For as long as I've been writing about business, the big issue in Britain has been the chronic lack of funding for small and medium-sized enterprises; riskier capital for start-ups through to medium-term lending. The shortage was first highlighted by the Macmillan committee – including Ernest Bevin and John Maynard Keynes – set up in 1929 after the stock-market crash to look at ways of improving finance for industry.
Even then, the committee pointed out that our bankers were failing industry. It's where the phrase the Macmillan Gap comes from, and out of it grew the Industrial and Commercial Finance Corporation, set up with £15m in 1945 as a joint venture by the Bank of England and the UK's biggest banks to provide long-term equity investment funding with amounts of between £5,000 and £200,000 for SMEs.
The ICFC became the biggest provider of growth capital for unquoted companies during the 1950s and 1960s, and by the 1980s had become the leading source of finance for management buyouts. Renamed Investors in Industry – or 3i as it became known – it then made the mistake of floating on the stock market. Inevitably, 3i got greedy, searching out bigger deals, and forgot to mind the gap.
In many ways, Vince Cable's latest wheeze, which has Treasury backing, for a £1bn new business bank is another attempt to plug today's gap, one which has become wider since the financial crash. Research by the Cambridge & Counties Bank, which launched a few months ago, shows that in the second half of 2011, more than 60,000 loan and overdraft applications from SMEs worth as much as £3bn were rejected by the high street banks.
So you can see why Mr Cable's bank proposal, which could open up to £10bn of new lending from the private sector, has had a Marmite-style reception. Either businessmen love it because it shows the government is doing something positive, or hate it because it raises more questions than answers.
First, the new bank is a long-term solution. It won't be up and running for several years yet. Second, and more pertinent, there are concerns the new bank's funding could distort the allocation of credit, leading to the same problems of government-backed securitisation as those that led to the crash. As the Institute of Economic Affairs puts it, government – and the taxpayer – should not be taking the risks from business lending that banks are not willing to bear themselves.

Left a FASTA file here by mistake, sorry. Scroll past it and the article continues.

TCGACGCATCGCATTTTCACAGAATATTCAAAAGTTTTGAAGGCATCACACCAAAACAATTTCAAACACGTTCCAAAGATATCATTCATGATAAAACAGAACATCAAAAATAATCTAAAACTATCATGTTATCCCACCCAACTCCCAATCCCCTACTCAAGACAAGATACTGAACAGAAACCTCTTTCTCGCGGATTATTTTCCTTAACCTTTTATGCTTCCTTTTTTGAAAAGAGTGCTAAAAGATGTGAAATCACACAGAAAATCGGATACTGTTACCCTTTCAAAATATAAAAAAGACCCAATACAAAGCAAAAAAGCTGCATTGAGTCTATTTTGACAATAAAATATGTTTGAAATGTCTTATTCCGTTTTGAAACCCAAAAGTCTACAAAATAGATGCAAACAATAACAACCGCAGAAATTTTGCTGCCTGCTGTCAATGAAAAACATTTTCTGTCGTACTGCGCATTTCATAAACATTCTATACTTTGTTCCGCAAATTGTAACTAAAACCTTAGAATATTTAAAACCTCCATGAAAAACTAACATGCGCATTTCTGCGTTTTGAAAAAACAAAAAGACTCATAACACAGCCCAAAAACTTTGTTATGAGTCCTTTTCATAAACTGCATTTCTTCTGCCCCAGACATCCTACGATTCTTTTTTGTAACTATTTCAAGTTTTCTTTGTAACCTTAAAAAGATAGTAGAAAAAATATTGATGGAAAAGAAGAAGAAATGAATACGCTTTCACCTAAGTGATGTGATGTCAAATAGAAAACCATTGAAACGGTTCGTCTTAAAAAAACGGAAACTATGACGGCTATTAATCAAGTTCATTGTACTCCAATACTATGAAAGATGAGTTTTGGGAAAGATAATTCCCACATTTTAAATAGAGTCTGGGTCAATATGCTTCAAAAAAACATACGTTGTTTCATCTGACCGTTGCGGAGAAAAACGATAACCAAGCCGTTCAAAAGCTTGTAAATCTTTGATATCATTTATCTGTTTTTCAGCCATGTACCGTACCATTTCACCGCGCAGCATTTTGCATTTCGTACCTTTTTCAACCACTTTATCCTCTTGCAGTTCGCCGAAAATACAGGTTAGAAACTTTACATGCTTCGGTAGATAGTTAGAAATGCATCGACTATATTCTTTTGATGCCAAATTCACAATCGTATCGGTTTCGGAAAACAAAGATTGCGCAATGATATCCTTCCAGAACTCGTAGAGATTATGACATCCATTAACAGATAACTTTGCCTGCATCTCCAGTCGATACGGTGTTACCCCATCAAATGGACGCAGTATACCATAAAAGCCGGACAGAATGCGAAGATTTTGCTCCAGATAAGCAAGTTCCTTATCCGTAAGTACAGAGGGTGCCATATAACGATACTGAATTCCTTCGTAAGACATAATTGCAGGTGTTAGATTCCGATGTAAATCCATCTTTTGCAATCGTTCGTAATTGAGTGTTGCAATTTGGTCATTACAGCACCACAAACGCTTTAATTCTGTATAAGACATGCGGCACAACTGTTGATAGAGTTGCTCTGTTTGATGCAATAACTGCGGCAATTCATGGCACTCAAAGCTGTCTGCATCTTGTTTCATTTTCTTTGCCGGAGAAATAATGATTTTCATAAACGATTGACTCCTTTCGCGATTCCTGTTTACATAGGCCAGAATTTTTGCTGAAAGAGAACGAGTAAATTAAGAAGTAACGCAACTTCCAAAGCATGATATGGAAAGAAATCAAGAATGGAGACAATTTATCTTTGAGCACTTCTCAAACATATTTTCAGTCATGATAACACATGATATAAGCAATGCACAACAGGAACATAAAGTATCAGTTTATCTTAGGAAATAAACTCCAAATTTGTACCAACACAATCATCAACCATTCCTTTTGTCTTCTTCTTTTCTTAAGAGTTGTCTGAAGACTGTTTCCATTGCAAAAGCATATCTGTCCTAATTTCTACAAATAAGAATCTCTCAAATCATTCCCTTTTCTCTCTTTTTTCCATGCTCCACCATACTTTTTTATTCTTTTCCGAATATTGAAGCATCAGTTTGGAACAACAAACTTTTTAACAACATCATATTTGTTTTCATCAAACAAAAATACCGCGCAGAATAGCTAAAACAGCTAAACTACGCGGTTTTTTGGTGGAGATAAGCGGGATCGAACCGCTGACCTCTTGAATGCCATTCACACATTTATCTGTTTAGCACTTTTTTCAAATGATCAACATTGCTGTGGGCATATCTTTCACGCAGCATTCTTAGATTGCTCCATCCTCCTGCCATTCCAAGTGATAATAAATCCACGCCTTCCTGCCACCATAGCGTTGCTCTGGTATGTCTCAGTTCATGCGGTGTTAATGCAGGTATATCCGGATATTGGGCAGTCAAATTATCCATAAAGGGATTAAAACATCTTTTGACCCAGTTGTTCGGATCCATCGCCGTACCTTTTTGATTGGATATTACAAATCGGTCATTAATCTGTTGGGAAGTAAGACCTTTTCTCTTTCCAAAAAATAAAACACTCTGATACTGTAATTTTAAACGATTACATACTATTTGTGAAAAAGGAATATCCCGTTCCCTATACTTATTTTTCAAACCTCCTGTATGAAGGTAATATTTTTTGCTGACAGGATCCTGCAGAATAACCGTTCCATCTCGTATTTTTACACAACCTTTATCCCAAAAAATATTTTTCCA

There are much better ways to plug Cable's Gap, and most of the tools exist if only government would get its act together. Part of our problem is not that the banks are not lending, but that they have stopped providing the full range of facilities to SMEs that they used to.
William Tebbit, commercial director at Trade Finance Partners, says the Coalition doesn't get it: "They don't understand the problem so have come up with the wrong answer." Most companies need help with working capital, rather than loans, and with export finance, he points out. These are vital areas where the banks have stopped providing or take so long to decide that companies either lose orders or give up.
Businessmen should be looking for alternative ways to free up working capital such as leasing, invoice discounting, factoring, trade finance and specialist financiers who underwrite the supply chain. It's good, old-fashioned merchant banking, and is already making a comeback in response to the crash.
Crowdfunding is another alternative that gives power back to the public and away from the banks, and should be encouraged – with health warnings. More needs to be done to persuade the wealthy to put their money behind a new generation of entrepreneurs. Instead of making inane comments about taxing the rich, it would be better if Nick Clegg suggested improving the Enterprise Investment Schemes with better tax breaks.
Councils and pension funds should be encouraged to put their money behind brilliant new ventures like the Cambridge bank. Backed by the county council's pension scheme and Trinity Hall, it was set up because local figures were so worried about the shortage in local funding. As Tebbit, who has his father's knack for shooting from the hip, says: "Crap mortgages brought down Lehmans in the crash. We don't want crap business loans leading to the next."
Mr Cable has identified the right shortfall but needs to go back to the drawing board to fill in the gaps. Otherwise we will be writing about this for decades to come.